Before you commit any code to your new project, take some time to document your end-user experience. This doesn’t need to be a lengthy requirements document. It could be as simple as writing down some notes on paper or sketching some drawings. When I created Jingle! I sketched the design using a stencil kit provided by UI Stencils. Using actual paper and a stencil kit was especially cool as it was a fun way to piece together user interface elements. I also tracked my notes, marketing materials and communication using Evernote.

Design a great user experience

When you start looking at Apple documentation, one recurring theme you will see is reference to a document called the Human Interface Guidelines (HIG). Essentially this is the master document for how your iPhone application should look and behave. Most of us have heard the stories of how XYZ app was “rejected” by Apple because of an apparently random decision. If you want a head start on what Apple is looking for in an application, you will benefit greatly by starting with this document.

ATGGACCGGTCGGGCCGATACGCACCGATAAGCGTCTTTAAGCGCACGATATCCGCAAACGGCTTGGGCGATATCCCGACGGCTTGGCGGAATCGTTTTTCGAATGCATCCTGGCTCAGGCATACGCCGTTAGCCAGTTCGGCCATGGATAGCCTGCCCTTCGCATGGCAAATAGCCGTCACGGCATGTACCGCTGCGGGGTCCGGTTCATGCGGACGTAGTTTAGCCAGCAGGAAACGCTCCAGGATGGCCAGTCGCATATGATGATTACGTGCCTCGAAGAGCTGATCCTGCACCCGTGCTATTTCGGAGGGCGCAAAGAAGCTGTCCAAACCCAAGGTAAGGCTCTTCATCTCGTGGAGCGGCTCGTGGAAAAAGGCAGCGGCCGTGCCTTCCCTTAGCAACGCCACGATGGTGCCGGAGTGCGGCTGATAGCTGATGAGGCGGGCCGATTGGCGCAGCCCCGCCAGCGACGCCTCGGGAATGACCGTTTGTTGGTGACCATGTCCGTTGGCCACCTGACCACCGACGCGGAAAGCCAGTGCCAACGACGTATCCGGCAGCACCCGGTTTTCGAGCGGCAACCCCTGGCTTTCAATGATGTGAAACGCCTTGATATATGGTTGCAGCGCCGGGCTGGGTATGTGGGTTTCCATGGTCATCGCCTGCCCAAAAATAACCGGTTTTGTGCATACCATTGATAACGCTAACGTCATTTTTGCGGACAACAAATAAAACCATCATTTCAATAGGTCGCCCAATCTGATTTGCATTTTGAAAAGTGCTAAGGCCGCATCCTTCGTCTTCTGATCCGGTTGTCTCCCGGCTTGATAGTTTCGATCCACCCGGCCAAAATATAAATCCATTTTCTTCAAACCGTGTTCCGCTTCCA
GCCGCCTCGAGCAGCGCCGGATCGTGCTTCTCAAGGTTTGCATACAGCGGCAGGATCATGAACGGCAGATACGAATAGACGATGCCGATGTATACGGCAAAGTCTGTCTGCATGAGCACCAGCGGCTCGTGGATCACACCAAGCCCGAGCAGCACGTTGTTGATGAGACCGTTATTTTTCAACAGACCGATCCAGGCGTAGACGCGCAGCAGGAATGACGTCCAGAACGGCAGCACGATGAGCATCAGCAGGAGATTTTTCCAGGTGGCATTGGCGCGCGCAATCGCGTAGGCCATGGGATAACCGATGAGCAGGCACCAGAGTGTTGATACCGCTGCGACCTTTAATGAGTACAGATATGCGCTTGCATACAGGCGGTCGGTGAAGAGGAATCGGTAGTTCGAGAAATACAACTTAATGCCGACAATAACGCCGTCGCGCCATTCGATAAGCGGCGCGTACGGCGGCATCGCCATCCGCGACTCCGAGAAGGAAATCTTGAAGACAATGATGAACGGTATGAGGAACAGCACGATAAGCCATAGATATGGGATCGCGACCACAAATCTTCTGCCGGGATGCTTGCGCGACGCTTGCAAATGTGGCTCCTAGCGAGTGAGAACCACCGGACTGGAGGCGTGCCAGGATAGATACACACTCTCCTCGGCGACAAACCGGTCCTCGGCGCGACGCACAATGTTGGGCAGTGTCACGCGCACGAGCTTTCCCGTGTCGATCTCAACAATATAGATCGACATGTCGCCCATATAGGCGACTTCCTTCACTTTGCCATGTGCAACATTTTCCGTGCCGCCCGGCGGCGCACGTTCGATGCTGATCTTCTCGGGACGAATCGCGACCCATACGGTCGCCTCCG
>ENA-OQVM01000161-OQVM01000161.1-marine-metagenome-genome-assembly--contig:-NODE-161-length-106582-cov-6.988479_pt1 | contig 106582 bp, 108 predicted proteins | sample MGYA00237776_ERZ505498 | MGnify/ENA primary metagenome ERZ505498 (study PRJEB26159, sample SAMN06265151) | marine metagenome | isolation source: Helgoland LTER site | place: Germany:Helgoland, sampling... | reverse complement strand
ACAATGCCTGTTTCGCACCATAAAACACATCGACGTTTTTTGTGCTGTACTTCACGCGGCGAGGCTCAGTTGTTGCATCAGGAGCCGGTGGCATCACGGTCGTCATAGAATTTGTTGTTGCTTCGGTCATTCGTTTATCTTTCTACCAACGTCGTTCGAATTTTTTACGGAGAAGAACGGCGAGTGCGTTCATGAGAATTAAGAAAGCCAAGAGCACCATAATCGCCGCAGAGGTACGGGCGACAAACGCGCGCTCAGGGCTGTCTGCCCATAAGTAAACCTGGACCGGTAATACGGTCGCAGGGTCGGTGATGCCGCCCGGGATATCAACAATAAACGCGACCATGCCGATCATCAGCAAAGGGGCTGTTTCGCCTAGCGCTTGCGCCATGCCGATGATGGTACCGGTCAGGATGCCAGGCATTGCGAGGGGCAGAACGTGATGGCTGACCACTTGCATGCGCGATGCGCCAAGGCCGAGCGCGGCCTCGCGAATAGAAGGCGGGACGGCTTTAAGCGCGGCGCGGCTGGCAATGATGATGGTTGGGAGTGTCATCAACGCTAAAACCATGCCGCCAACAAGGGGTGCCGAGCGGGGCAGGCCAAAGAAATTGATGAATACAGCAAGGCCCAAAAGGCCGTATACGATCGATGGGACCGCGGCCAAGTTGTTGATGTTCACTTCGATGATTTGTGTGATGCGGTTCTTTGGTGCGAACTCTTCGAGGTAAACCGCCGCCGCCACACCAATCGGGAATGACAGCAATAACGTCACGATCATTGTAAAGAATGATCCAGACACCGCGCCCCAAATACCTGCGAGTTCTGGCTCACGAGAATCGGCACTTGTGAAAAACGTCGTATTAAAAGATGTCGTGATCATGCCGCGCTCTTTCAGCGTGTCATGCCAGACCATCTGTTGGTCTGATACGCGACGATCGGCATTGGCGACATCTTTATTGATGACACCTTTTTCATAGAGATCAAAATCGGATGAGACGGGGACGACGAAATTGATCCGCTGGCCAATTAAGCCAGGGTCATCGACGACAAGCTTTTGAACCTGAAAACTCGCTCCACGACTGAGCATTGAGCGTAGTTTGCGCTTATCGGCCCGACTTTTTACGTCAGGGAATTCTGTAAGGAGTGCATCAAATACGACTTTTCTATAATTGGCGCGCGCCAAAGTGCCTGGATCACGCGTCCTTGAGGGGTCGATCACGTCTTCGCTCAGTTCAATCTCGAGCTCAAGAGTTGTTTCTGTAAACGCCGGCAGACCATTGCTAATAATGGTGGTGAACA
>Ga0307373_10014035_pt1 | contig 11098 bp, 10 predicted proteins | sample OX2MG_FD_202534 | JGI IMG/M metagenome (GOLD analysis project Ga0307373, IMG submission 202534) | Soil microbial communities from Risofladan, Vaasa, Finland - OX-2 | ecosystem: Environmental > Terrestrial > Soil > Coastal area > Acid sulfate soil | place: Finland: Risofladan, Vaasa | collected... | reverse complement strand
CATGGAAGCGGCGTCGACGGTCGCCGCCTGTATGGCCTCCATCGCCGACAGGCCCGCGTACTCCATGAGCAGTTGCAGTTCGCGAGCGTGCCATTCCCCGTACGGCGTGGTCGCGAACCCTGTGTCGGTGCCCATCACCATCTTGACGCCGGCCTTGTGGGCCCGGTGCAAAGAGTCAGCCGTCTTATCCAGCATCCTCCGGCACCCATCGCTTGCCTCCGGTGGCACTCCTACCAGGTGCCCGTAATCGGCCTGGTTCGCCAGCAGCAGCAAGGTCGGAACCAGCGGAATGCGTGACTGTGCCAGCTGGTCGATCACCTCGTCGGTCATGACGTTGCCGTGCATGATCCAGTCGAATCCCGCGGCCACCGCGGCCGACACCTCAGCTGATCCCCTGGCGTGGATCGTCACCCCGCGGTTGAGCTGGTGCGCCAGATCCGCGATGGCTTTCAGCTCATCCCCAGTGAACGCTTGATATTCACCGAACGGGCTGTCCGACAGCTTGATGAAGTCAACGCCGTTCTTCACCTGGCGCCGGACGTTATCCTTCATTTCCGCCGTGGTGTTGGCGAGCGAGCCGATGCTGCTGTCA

Another way to ensure a great experience is to look at other leading applications that may be in your category. Ask yourself why those applications are the leaders and what elements they used to create a great experience. Also check out the ideas of usability expert Jakob Nielsen.

Manage Memory and Battery Life

To ensure your project is successful also consider how your app will manage memory and battery life. As we will discover in the code, there is no garbage collection for iPhone so you as a developer will be in command of memory management. Also, certain iPhone functions will use more battery life than others. For example, applications that stream data from the Internet or make extensive use of the Core Location Framework (e.g. GPS) will drain battery life more quickly.